Best way to handle bombing is with grace and dignity and then get really drunk after. Pass out and do it again tomorrow. But always acknowledge that you’re bombing in the moment. Say something, anything, so the audience knows that you know that you’re bombing. That takes the pressure off of everyone. You may even turn the whole thing around and get someone to come up to you after the show and say, “You’re really brave.” Or, “Well, I thought you were funny even if nobody else did.” Or, “I got what you were trying to do.” Or…”You looked really hot bombing up there.” (Seriously got that once). But really, bombing isn’t so bad. It makes you stronger!

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Greg Proops (Whose Line Is It Anyway?, The Smartest Man In The World Podcast):

[On the worst he’s ever bombed and how he handled it] Why? What have you heard?

[On the best way to handle bombing…] Take it on board and write more.

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Jackie Kashian (Comedy Central’s The Half Hour, The Dork Forest Podcast):

I opened for a band that didn’t know I was opening for them and so they did the song “twist and shout” at the student union of my college… stopped, said, “OH THERE’S AN OPENING ACT? What’s her name? What does she do?” and then introduced me to 300 college kids that were already stoned and drunk (1986) and I did 15 minutes. I mentioned that I would get paid my $75 if I did my time so I just talked to the four people that were paying attention. One of them handed me a joint. I got off stage and my friends, who were there, said, “man that was rough.” Yes. Yes it was. I got paid. If you’re being paid, do your time. If you’re not being paid, evaluate whether you want to subject yourself to the silence or scorn and bail if you want.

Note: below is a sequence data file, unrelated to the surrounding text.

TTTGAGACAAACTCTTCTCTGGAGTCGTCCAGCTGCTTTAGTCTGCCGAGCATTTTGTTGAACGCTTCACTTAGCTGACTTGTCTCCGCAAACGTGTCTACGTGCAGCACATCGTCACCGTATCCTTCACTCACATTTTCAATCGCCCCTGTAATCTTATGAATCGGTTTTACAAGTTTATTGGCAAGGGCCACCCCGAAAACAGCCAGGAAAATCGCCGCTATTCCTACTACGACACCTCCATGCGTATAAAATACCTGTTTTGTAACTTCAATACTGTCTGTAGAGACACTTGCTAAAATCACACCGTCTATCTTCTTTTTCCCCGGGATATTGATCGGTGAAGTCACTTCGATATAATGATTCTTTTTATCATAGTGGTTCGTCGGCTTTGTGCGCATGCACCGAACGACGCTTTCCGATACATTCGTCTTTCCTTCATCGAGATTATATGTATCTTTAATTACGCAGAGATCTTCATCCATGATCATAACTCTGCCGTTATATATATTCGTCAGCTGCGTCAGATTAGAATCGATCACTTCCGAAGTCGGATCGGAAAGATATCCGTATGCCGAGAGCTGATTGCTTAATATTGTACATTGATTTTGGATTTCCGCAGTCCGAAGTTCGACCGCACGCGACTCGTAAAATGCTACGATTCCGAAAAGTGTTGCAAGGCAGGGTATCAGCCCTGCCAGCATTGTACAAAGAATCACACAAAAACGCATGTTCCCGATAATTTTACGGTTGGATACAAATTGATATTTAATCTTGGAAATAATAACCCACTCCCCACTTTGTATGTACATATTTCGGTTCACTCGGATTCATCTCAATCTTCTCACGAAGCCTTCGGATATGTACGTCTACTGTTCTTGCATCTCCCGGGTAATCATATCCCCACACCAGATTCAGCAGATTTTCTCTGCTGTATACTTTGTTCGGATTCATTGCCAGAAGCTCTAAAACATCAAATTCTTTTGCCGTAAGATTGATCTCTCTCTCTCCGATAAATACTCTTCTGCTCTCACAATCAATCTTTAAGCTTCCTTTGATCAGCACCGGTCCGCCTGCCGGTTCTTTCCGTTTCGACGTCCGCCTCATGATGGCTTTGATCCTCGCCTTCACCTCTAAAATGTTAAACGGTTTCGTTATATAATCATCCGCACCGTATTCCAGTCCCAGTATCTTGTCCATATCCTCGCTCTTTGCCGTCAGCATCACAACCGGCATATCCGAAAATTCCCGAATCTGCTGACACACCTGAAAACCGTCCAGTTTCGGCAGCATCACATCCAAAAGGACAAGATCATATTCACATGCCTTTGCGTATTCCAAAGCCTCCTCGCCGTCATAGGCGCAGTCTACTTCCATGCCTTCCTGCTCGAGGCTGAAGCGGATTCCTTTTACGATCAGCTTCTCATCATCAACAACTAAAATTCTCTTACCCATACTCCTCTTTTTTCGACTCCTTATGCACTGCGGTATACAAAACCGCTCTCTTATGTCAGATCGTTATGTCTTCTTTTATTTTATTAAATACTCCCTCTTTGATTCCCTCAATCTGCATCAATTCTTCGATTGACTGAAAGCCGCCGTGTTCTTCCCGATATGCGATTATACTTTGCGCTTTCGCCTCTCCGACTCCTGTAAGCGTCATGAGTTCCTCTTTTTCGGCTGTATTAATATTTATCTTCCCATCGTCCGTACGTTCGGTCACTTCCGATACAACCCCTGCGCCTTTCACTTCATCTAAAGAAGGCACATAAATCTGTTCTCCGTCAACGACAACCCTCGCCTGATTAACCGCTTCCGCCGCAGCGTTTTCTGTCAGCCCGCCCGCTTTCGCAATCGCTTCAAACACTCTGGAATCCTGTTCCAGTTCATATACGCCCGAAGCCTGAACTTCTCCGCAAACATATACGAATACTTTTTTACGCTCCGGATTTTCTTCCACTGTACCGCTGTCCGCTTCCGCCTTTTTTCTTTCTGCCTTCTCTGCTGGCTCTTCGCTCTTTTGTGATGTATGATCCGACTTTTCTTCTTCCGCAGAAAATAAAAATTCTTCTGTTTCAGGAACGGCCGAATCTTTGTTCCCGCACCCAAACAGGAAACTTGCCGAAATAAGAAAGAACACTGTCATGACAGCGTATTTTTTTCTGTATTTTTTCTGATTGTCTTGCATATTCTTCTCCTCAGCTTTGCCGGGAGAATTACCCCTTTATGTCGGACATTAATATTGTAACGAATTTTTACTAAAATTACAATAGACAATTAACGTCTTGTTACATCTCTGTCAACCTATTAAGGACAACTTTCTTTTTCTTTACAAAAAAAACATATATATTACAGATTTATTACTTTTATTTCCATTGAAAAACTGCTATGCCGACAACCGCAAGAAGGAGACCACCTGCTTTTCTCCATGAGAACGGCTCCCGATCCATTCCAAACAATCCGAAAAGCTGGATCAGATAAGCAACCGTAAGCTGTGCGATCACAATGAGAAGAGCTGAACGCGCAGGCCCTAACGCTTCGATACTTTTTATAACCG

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Jesse Elias (Jimmy Kimmel Live, The Eric Andre Show):

I don’t know, I’ve bombed so much. The best way to handle bombing is to make the audience laugh, at which point it’s technically no longer bombing. Don’t try too hard to win over stubborn jerks that aren’t giving you any love. Stay proud and defiant, like the rebel soldiers who shout “FREEDOM!” in the face of the firing squad.

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Allen Strickland Williams (Conan, IFC’s Comedy Crib):

The worst I ever bombed was early on when I first started at open mics. I didn’t get any laughs and got so pissed I stormed off the stage and straight out the door. It was childish and petty. I promised to never do that again. The best way to handle bombing is pretty simple: Enjoy it! After you have confidence on stage there is nothing more fun than bombing. It’s probably the hardest I ever laugh when I perform, because you tell these jokes that work so well so often, and then they fall flat, and it just boggles the mind. It makes me laugh on an existential level, and I love it. There’s always another show.

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Shane Mauss (Comedy Central’s The Half Hour, Here We Are podcast):

I once walked an entire room of people in some horrible show in a seafood restaurant full of a bunch of disinterested rich snobs. I don’t really remember the details. It was a nightmare. I’ve never experienced anything else like that.

Bombing is tough. I lot of times I think just keeping your rhythm and confidence and being consistent is the best thing you can do. One of the hardest things to learn to avoid and to do consistently is to not start rushing and getting nervous when you are bombing. That usually makes the situation worse. Usually the audience doesn’t want you to be bombing either.

Sometimes there are off nights. Maybe the room is near empty or sometimes the opening acts are too new and make everyone uncomfortable. People might want to laugh but no one wants to start. So if you are consistent and confident, they might warm up to you. Sometimes it’s good to acknowledge the situation, sometimes that only makes people more uncomfortable. Every situation is different. You get better at reading it with experience.


Andy Kindler photo by Susan Maljan
Allen Strickland Williams photo by Joanna DeGeneres
Erica Rhodes photo by Bruce Smith
Greg Proops photo by Mike Windle / Getty Images

Jesse Fernandez is a half centaur, half man whose comedy writing has been featured on ABC, TED Talks, MSN, StarWipe, eBaum’s World, and Starbucks. Follow him on Twitter @JesseFernandez to see what’s really swirling around that cauldron of a brain.